Friday 6 September 2013

Past on Paper: 1910s YA REVIEW - 'A Gathering Light', Jennifer Donnelly (Bloomsbury, 2003)

Torn between a loyalty to her grief-stricken, struggling family, her first experience of romance and a burning desire to be a writer, a sad event forces Mattie to piece together a local mystery whilst making an important decision about her future.

I've been thinking a little too much about how I approach this feature - am I going to focus more on their historical context or just how good the story is? Unless I have easy access to a time machine, I'm not really in a position to judge their historical accuracy. Is this even important when reviewing book? Surely whether or not it's a gripping read should matter the most. You might have already gathered that I'm still a bit undecided about all of this. Maybe I should just get on and review the book...

Well, I'm a bit late to the party on this one. Ten years late to be accurate. Jo told me to read it ages ago, but I'd been putting it of for some reason. This is always the way when I'm faced with an 'acclaimed' book - am I just setting myself up for inevitable disappointed? If I don't enjoy it as much as I feel I'm supposed to, does this mean I'm not getting it I'm being a bit thick? Or maybe I was just putting this one off because it has a bit of a boring cover. Probably a mixture of all of the above. God, I really need to stop asking all these questions and just get on with it.

I was definitely mulling over this a little too much, because it turns out there was no reason to worry whatsoever...

A Gathering LightSo here we are in the 1910s, in the US, in a place and period I know nothing about. The fact that whether I did or not is completely irrelevant is testament to just how fantastic this book is. With a historical novel, I think it can maybe go in one of two directions - building a story around a famous incident and having that dramatically impact on the characters and plot, or having the story just 'sitting' on its setting, absorbing attitudes and conventions of the time, but never being completely dictated by them. This book definitely falls into the latter camp - when we were introduced to Mattie and her surroundings, I was initially a bit wary that this was going to be overshadowed by ISSUES - attitudes towards women and race, for example - but it manages to explore these (which it should) without the brilliant central story getting lost at all. This is about Mattie and how she comes to make an important decision whilst being pulled in many different directions - a familiar YA set up and skillfully told with the perfect balance of plot, place, and prose. I was initially more intrigued by the real-life murder mystery element, but that's not what this book is about at all, rather it's used as a device to push Matt's story along and very beautifully it does it too.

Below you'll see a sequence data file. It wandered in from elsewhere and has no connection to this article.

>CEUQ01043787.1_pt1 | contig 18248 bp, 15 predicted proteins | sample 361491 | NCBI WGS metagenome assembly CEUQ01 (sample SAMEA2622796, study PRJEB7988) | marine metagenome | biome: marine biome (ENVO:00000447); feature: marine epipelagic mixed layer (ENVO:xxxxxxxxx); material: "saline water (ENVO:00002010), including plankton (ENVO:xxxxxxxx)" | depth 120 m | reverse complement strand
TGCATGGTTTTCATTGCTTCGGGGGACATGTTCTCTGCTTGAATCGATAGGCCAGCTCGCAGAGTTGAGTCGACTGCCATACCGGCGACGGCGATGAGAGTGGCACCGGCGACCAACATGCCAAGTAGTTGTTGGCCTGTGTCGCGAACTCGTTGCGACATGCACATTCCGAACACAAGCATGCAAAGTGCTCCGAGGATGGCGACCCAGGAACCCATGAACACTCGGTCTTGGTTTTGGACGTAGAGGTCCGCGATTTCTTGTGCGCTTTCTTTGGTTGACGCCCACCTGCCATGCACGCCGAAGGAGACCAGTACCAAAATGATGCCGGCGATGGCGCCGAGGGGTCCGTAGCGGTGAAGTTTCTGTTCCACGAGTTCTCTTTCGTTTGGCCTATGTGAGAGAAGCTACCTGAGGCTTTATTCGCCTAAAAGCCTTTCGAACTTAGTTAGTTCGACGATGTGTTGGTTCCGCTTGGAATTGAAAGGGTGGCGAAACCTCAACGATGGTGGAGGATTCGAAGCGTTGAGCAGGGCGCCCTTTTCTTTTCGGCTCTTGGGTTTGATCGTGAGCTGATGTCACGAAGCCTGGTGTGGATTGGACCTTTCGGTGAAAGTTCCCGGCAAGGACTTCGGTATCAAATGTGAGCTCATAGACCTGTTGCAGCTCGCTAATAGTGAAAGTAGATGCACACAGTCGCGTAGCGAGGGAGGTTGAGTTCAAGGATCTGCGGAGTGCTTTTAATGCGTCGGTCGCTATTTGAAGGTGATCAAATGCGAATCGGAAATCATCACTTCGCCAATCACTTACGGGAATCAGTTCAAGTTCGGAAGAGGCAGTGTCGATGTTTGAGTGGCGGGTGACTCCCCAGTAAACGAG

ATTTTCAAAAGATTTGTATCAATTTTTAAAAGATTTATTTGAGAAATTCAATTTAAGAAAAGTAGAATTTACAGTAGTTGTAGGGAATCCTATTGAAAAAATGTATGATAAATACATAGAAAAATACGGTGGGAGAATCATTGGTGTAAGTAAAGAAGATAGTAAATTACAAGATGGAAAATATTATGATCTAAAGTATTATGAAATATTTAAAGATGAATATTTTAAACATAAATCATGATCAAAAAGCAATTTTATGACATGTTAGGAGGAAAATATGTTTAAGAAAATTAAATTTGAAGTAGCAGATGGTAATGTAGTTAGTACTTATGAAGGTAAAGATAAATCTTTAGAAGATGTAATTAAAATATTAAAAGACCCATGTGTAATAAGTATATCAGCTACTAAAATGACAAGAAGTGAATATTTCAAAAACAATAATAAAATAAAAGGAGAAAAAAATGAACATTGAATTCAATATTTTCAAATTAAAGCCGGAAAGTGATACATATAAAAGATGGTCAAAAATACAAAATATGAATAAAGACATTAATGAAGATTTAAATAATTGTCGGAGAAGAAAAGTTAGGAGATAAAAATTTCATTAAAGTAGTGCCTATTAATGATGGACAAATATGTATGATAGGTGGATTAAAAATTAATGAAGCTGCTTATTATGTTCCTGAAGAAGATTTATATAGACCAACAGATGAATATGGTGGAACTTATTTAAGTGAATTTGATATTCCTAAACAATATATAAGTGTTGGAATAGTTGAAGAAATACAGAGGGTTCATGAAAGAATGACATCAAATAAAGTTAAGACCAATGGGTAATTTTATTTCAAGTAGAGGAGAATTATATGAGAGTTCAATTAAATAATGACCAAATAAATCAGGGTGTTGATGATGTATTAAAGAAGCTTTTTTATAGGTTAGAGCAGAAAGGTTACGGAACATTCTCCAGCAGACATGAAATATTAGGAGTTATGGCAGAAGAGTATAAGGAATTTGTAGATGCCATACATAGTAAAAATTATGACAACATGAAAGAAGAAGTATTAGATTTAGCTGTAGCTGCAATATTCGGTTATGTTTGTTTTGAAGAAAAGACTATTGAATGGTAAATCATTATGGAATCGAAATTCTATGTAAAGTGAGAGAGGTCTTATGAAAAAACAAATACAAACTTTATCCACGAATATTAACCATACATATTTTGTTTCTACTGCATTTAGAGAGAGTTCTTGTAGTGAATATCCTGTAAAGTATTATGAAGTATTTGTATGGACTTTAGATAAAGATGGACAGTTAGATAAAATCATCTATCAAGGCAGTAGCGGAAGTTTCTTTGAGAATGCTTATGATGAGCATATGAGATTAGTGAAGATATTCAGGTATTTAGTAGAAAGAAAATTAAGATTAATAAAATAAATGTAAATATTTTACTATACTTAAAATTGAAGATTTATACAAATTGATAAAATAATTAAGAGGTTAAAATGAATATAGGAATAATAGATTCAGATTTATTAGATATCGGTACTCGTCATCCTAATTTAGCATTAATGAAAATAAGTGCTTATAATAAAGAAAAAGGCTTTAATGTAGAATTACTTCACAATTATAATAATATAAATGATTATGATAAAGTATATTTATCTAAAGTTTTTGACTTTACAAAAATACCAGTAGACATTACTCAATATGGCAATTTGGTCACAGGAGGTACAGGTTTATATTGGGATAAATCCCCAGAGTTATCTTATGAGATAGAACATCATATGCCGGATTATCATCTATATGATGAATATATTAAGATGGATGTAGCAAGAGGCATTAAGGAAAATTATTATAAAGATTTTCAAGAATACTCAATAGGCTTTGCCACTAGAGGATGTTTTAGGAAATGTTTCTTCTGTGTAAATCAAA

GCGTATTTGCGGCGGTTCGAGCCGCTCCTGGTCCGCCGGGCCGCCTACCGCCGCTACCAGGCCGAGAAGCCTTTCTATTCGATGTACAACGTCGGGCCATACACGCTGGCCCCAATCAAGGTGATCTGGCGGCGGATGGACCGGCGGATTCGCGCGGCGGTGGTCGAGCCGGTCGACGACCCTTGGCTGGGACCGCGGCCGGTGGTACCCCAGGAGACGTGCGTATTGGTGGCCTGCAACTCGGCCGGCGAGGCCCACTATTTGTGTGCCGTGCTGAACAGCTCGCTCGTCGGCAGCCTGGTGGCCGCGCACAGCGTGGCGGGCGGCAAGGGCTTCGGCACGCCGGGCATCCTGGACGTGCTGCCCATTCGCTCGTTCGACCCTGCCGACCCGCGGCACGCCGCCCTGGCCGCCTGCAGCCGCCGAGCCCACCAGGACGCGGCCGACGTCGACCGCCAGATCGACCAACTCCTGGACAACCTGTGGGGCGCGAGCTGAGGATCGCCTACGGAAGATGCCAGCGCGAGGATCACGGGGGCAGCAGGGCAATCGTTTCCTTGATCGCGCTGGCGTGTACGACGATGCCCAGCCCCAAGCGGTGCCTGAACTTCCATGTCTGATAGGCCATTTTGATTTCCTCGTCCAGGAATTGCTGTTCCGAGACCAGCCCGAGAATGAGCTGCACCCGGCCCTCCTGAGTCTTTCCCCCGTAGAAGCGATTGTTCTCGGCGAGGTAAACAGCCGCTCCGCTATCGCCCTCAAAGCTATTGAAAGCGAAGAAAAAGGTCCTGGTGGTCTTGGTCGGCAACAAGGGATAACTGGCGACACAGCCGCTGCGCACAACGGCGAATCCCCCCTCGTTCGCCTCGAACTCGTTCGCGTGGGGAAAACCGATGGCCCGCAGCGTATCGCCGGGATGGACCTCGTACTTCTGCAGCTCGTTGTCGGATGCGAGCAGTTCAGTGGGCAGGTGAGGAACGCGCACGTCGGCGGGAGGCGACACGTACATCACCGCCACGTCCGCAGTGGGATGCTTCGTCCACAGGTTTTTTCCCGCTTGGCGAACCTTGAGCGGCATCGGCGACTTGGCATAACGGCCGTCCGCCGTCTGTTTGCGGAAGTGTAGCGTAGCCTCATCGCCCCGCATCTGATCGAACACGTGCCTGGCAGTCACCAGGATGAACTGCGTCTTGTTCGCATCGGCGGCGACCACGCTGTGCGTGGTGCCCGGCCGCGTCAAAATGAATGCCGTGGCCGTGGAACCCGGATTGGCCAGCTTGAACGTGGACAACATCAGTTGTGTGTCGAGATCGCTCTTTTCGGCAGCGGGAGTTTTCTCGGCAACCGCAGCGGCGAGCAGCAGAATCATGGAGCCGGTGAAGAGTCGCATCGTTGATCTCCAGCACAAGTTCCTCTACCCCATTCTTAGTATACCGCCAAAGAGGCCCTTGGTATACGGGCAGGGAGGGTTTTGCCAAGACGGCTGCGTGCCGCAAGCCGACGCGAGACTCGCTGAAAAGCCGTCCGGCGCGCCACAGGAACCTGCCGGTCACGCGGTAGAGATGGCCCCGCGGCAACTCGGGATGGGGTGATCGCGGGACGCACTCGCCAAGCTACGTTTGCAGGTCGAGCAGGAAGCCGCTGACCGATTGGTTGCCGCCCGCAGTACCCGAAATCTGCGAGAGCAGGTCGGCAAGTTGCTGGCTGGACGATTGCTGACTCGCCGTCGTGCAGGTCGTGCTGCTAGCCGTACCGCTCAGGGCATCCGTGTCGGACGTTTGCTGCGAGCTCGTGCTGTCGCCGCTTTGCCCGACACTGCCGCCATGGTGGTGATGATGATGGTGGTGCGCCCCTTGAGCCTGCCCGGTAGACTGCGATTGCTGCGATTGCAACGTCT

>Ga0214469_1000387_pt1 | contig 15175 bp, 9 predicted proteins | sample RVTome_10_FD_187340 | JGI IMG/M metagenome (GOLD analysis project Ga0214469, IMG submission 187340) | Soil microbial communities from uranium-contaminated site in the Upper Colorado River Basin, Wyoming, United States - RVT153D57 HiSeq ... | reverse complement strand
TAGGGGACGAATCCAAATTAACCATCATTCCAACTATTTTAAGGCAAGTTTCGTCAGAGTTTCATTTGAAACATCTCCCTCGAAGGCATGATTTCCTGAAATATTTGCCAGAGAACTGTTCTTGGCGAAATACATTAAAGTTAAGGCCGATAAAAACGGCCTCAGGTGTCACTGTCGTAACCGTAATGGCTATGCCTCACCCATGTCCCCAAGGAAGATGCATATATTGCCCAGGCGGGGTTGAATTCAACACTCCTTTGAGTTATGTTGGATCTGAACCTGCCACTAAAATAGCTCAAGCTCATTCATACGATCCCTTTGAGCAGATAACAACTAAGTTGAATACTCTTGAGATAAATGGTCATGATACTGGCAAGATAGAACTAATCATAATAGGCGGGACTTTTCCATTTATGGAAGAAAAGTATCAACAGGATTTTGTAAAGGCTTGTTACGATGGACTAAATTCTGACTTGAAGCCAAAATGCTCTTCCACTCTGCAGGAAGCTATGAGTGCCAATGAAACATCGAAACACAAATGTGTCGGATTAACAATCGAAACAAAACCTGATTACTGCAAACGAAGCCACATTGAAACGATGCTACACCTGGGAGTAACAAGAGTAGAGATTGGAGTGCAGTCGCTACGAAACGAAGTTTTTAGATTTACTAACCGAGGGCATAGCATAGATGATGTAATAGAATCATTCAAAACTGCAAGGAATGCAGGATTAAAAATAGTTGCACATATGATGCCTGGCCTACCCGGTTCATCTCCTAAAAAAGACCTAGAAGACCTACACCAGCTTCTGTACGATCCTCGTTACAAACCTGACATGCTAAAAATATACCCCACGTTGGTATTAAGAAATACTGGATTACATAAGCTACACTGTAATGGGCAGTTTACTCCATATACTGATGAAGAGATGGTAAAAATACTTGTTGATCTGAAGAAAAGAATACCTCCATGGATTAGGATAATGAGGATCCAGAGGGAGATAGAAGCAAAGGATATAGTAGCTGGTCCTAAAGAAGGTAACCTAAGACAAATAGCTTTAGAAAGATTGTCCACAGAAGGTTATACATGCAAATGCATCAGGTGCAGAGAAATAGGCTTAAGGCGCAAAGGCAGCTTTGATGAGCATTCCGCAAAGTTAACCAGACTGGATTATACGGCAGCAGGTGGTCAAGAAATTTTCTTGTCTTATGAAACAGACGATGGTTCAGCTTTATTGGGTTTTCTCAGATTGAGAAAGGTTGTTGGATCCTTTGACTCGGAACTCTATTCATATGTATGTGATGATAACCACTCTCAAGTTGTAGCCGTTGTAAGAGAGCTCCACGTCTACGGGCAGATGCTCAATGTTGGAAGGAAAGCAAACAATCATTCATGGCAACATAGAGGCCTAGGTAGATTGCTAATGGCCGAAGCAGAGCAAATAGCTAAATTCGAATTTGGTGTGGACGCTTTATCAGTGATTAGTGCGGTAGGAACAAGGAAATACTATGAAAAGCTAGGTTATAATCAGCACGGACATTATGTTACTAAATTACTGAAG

I remained on the ladder, looking at the figurine in my hand. You're wrong, Aunt Josie, I thought. It's not pride I'm feeling. It's another sin. Worse than all the other ones, which are immediate, violent, and hot. This one sits inside you quietly and eats you from the inside out like the trichina worms the pigs get. It's the Eight Deadly Sin. The one God left out. Hope.

The time shift method to a little while to get used to, but once all the pieces fall into place, this is an unusual, mind-blowing bit of story-telling. I highly recommend it whether you're after some cracking historical fiction or not.


  1. I started reading this once before and I couldn't really get into after the first few chapters. I just wasn't connecting. BUT! Then I read another book by Jennifer Donnelly (Revolution) and that book was so amazing that it makes me think that I'd like to pick this book up again and give it another chance...

    1. The time shift in the first few chapters confused the hell out of me, so I can see where you're coming from with that. But once it all clicked into place I was hooked - such beautiful writing and the way the she mixed fiction and real life was seamless. Going to hunt down her other books. Thanks Michelle!

  2. I've not heard of this before, but your review has got me interested! I shall have to pick it up :)